Though every day of the year is a good day to fight for racial equity, the significance of a dedicated month―Black History Month―cannot be overstated. Black History Month is an important opportunity for powerful conversation. It’s a time of learning, a time of remembrance and a time of honor.
So, I’d like to take a few moments to recognize three amazing people whose contributions are a fundamental part of CalSTA history. Their accomplishments are striking, and it’s a privilege to share their stories.
|Doris V. Alexis was the first Black director appointed to the California DMV. She began her career as a clerk at the Hollywood DMV office and worked her way up through various positions within the department. One of her many accomplishments included leading the implementation of the DMV Child Care Center, the first of its kind in the state. Doris served as Director from 1977-1982 and left an extraordinary legacy of public service.
|Dan Kirkland was a pioneering bridge engineer. During his impactful, 42-year career (1953-1995), he designed many of the CA Department of Transportation’s notable structures, including Yolo County’s Meridian Bridge, which at one time was one of only two cable-stayed bridges in the state. Dan’s expertise was recognized and greatly valued by Caltrans and its partner agencies, so he was assigned to the Bay Area Rapid Transit (BART) system for seismic design work on the underwater Transbay Tube that connects Oakland’s shoreline to San Francisco’s Embarcadero. Dan passed away in 2020 at the age of 91. His impressive work continues to deliver today.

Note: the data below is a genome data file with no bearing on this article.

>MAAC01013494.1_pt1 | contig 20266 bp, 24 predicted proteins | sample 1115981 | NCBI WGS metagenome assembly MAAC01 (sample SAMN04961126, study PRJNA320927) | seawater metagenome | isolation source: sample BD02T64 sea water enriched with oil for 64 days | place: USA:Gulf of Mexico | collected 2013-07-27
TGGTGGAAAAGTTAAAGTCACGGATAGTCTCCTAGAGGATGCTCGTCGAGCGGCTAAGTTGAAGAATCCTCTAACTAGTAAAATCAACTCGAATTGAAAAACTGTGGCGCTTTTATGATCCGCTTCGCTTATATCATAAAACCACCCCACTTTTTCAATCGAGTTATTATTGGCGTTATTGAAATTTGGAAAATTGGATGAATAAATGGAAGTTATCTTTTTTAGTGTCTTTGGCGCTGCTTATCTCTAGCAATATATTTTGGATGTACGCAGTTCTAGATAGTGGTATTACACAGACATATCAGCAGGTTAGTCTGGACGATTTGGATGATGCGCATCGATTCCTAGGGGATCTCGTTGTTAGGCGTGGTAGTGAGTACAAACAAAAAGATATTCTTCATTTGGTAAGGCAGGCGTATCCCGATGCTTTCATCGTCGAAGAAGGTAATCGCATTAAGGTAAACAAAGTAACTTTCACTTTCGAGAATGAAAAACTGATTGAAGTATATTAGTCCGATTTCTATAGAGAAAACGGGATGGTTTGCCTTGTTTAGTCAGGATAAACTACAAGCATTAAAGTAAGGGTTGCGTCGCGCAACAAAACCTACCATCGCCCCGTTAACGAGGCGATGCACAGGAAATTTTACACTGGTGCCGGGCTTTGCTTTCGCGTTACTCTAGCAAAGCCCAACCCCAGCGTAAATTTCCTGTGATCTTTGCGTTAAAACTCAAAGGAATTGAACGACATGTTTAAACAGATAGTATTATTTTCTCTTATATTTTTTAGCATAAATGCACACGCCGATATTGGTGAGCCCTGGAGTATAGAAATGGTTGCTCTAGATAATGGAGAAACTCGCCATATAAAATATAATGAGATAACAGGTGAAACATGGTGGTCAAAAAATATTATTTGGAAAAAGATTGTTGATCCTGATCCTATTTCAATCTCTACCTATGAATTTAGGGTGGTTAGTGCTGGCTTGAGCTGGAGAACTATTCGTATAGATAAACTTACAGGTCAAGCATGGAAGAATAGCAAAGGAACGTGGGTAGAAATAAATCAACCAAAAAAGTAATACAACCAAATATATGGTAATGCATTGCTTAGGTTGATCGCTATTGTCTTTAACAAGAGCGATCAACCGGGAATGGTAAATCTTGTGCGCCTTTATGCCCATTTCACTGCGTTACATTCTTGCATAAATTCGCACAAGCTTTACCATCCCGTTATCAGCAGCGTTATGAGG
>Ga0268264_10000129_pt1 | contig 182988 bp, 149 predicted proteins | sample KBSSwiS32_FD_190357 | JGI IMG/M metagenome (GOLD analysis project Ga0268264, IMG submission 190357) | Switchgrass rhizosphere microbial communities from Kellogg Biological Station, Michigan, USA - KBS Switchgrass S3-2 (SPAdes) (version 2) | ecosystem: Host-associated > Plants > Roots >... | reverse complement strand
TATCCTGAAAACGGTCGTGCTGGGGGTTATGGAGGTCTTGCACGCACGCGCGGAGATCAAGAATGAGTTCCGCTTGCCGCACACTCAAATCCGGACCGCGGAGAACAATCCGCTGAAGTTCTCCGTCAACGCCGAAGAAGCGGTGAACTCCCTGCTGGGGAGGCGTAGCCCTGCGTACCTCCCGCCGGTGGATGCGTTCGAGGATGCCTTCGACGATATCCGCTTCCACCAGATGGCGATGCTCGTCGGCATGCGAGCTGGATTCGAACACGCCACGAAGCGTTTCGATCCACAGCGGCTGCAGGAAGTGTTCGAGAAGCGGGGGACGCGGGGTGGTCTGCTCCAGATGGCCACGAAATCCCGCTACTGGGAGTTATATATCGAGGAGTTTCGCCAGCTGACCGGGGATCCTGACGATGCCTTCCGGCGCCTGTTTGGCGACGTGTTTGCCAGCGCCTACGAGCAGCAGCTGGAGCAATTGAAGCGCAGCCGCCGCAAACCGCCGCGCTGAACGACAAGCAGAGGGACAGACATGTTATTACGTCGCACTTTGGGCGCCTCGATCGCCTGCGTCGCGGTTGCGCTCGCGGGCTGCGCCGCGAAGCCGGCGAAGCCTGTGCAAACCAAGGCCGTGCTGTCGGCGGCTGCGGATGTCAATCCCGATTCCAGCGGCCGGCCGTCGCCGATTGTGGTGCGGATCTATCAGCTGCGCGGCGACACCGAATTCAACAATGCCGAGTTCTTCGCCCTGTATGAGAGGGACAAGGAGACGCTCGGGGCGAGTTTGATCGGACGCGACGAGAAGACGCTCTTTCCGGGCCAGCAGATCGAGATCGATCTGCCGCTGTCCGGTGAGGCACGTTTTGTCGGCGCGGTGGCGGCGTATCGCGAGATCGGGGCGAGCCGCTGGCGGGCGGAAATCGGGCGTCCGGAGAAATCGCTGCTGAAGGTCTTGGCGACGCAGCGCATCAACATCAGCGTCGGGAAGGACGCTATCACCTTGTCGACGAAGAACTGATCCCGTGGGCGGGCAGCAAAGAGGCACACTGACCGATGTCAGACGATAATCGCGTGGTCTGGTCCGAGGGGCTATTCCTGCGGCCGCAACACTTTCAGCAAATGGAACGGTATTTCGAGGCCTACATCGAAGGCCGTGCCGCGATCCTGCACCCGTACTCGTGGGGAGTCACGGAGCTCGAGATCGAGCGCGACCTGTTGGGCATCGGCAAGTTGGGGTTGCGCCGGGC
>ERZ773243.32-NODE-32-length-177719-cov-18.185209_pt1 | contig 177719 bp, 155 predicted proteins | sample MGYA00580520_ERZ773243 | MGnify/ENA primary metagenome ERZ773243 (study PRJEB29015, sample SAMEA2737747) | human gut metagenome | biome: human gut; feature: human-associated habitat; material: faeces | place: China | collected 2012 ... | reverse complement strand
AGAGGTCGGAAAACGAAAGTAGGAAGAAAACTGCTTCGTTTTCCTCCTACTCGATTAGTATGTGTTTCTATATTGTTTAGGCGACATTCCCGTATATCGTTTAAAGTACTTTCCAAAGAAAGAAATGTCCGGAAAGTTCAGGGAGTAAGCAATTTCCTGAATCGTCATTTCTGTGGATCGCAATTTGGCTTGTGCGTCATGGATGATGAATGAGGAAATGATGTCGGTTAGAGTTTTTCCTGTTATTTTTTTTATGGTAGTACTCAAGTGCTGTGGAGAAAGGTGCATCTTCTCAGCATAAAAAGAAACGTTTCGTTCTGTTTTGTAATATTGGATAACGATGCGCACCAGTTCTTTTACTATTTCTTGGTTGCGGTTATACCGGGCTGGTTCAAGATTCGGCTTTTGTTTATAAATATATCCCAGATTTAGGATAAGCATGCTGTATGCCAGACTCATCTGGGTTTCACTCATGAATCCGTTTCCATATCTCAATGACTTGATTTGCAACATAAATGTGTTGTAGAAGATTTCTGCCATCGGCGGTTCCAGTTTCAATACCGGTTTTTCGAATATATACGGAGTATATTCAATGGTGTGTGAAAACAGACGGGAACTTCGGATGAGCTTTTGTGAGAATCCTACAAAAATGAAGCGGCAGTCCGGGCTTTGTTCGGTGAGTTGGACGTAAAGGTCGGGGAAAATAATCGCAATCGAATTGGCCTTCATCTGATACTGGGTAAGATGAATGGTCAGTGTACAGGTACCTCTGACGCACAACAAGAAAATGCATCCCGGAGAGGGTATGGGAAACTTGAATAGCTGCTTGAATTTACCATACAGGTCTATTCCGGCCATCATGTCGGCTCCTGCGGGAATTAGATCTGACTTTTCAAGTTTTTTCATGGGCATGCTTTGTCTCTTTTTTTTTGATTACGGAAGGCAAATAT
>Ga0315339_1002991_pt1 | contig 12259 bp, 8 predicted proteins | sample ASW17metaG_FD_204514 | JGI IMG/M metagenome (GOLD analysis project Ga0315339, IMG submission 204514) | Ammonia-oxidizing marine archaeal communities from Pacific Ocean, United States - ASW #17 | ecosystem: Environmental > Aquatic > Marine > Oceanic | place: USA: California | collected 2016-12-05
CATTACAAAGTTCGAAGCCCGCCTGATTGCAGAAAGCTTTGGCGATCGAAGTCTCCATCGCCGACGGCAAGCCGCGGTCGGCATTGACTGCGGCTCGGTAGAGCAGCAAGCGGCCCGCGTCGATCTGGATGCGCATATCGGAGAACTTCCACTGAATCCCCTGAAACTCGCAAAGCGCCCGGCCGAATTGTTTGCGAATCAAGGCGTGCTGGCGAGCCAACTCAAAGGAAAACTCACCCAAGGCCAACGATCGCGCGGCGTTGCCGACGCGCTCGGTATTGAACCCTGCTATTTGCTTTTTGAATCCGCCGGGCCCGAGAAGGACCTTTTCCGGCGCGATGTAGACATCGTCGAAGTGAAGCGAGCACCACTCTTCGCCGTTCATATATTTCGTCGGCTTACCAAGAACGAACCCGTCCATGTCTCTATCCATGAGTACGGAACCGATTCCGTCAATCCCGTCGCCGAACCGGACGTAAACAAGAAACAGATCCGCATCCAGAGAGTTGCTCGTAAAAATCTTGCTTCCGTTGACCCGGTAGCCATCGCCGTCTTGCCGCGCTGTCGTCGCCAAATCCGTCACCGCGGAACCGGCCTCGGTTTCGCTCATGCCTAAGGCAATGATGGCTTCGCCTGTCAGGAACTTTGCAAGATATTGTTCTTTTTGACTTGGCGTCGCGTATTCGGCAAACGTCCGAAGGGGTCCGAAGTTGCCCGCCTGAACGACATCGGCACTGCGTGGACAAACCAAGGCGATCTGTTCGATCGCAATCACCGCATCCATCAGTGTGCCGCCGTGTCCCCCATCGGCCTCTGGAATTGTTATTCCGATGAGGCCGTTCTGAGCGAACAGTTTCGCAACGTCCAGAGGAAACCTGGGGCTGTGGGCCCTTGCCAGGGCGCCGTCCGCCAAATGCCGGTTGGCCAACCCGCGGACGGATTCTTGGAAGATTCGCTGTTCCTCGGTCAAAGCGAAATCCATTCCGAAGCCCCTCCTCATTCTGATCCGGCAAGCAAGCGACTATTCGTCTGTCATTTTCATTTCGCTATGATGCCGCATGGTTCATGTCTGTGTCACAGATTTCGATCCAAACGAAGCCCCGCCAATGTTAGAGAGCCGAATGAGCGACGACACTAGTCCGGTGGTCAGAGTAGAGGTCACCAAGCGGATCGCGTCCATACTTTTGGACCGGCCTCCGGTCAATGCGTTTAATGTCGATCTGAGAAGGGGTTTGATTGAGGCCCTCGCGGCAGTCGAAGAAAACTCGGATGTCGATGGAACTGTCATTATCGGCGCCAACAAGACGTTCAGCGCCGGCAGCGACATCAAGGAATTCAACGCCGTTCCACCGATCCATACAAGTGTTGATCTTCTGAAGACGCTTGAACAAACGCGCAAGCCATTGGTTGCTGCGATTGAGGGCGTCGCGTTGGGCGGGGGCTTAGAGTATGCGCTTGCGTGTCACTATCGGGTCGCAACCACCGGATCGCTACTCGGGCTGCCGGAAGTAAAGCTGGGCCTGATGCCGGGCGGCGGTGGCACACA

|Rhonda Craft was the first Black female appointed Director of the California Office of Traffic Safety (OTS). She began her career with the DMV as a program technician and spent more than 30 years with the DMV in several roles, working her way up to Chief of the Driver Safety Branch program. Rhonda served as OTS Director from 2014-2019. She retired in 2021 after being appointed as Caltrans’ Inspector General, whose oversight helped save millions in taxpayer funds. We thank Rhonda for her exceptional career in public service and hope she’s enjoying a well-earned retirement.
Please take some time to recognize the many contributions made throughout history by Black women and men. Our state and nation are better for it, and it’s important we continue to expand awareness of such historic achievements.
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